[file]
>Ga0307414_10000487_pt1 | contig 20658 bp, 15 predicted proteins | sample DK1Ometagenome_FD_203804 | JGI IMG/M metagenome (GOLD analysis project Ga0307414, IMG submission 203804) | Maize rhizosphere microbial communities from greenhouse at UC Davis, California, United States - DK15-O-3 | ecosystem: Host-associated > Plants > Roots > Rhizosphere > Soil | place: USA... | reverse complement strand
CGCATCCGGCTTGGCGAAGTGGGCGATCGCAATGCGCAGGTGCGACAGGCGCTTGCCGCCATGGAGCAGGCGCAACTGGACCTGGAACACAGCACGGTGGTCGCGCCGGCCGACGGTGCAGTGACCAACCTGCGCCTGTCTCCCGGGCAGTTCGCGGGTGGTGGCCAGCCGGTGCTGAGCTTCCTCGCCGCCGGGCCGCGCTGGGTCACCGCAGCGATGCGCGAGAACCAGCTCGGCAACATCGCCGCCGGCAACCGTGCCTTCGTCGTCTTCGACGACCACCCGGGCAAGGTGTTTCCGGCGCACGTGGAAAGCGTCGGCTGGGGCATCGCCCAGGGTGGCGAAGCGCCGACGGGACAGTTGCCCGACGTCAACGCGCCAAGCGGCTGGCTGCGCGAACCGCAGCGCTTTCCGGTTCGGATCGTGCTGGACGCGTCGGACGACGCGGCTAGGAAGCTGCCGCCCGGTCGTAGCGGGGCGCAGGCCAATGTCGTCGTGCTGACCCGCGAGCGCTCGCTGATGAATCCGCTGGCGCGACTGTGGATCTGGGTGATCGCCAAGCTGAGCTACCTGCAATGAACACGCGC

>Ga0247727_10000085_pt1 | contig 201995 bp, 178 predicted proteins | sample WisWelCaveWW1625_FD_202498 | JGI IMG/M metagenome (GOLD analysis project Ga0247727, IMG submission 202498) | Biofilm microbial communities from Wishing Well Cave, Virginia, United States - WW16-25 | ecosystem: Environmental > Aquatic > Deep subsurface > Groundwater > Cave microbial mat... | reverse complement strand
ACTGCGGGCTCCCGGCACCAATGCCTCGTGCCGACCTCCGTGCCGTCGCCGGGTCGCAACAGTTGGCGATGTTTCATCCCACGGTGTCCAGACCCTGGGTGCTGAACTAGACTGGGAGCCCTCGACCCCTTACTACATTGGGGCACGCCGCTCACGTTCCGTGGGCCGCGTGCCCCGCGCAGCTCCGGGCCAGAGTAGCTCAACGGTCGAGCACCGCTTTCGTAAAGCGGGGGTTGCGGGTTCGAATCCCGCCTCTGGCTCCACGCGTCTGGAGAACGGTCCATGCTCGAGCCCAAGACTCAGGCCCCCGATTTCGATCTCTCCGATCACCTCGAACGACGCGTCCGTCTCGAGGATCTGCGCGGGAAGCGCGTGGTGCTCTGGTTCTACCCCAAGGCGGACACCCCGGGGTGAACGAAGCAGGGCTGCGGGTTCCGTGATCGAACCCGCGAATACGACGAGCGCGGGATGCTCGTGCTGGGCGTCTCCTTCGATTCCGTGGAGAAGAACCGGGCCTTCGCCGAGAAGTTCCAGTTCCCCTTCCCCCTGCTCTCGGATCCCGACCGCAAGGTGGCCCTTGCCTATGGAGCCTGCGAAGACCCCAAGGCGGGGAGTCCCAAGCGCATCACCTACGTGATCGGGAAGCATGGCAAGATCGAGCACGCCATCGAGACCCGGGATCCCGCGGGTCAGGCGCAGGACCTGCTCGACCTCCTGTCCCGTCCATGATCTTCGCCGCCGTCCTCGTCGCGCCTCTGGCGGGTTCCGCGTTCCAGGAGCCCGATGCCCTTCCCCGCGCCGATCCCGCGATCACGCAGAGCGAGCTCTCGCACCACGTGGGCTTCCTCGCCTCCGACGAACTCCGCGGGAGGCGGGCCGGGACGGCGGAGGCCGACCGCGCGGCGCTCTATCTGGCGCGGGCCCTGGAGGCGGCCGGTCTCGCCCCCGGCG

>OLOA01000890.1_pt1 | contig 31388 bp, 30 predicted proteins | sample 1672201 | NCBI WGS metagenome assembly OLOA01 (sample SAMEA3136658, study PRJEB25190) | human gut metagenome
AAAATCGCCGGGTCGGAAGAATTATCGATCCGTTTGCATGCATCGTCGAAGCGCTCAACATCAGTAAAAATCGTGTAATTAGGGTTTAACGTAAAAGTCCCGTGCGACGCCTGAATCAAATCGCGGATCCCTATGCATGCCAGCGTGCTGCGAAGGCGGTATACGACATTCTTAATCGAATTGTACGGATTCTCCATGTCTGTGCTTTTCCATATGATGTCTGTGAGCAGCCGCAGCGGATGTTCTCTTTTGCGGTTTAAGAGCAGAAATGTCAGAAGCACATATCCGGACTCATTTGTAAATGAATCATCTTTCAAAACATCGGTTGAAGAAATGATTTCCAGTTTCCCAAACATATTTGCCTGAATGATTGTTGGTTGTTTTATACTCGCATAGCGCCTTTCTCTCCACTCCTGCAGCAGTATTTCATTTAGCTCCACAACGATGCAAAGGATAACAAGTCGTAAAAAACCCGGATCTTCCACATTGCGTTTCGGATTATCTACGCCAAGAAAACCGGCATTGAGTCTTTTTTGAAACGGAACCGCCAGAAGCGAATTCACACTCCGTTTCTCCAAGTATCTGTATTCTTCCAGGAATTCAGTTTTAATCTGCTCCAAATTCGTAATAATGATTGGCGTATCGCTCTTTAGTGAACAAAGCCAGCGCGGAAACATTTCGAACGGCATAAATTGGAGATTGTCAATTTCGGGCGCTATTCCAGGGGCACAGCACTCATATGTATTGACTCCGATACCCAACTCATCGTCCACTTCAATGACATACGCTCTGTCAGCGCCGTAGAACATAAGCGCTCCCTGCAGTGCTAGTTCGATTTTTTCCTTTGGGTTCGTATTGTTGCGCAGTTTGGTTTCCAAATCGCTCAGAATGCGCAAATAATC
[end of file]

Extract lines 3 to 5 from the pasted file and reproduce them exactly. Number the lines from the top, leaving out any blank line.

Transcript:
>Ga0247727_10000085_pt1 | contig 201995 bp, 178 predicted proteins | sample WisWelCaveWW1625_FD_202498 | JGI IMG/M metagenome (GOLD analysis project Ga0247727, IMG submission 202498) | Biofilm microbial communities from Wishing Well Cave, Virginia, United States - WW16-25 | ecosystem: Environmental > Aquatic > Deep subsurface > Groundwater > Cave microbial mat... | reverse complement strand
ACTGCGGGCTCCCGGCACCAATGCCTCGTGCCGACCTCCGTGCCGTCGCCGGGTCGCAACAGTTGGCGATGTTTCATCCCACGGTGTCCAGACCCTGGGTGCTGAACTAGACTGGGAGCCCTCGACCCCTTACTACATTGGGGCACGCCGCTCACGTTCCGTGGGCCGCGTGCCCCGCGCAGCTCCGGGCCAGAGTAGCTCAACGGTCGAGCACCGCTTTCGTAAAGCGGGGGTTGCGGGTTCGAATCCCGCCTCTGGCTCCACGCGTCTGGAGAACGGTCCATGCTCGAGCCCAAGACTCAGGCCCCCGATTTCGATCTCTCCGATCACCTCGAACGACGCGTCCGTCTCGAGGATCTGCGCGGGAAGCGCGTGGTGCTCTGGTTCTACCCCAAGGCGGACACCCCGGGGTGAACGAAGCAGGGCTGCGGGTTCCGTGATCGAACCCGCGAATACGACGAGCGCGGGATGCTCGTGCTGGGCGTCTCCTTCGATTCCGTGGAGAAGAACCGGGCCTTCGCCGAGAAGTTCCAGTTCCCCTTCCCCCTGCTCTCGGATCCCGACCGCAAGGTGGCCCTTGCCTATGGAGCCTGCGAAGACCCCAAGGCGGGGAGTCCCAAGCGCATCACCTACGTGATCGGGAAGCATGGCAAGATCGAGCACGCCATCGAGACCCGGGATCCCGCGGGTCAGGCGCAGGACCTGCTCGACCTCCTGTCCCGTCCATGATCTTCGCCGCCGTCCTCGTCGCGCCTCTGGCGGGTTCCGCGTTCCAGGAGCCCGATGCCCTTCCCCGCGCCGATCCCGCGATCACGCAGAGCGAGCTCTCGCACCACGTGGGCTTCCTCGCCTCCGACGAACTCCGCGGGAGGCGGGCCGGGACGGCGGAGGCCGACCGCGCGGCGCTCTATCTGGCGCGGGCCCTGGAGGCGGCCGGTCTCGCCCCCGGCG

>OLOA01000890.1_pt1 | contig 31388 bp, 30 predicted proteins | sample 1672201 | NCBI WGS metagenome assembly OLOA01 (sample SAMEA3136658, study PRJEB25190) | human gut metagenome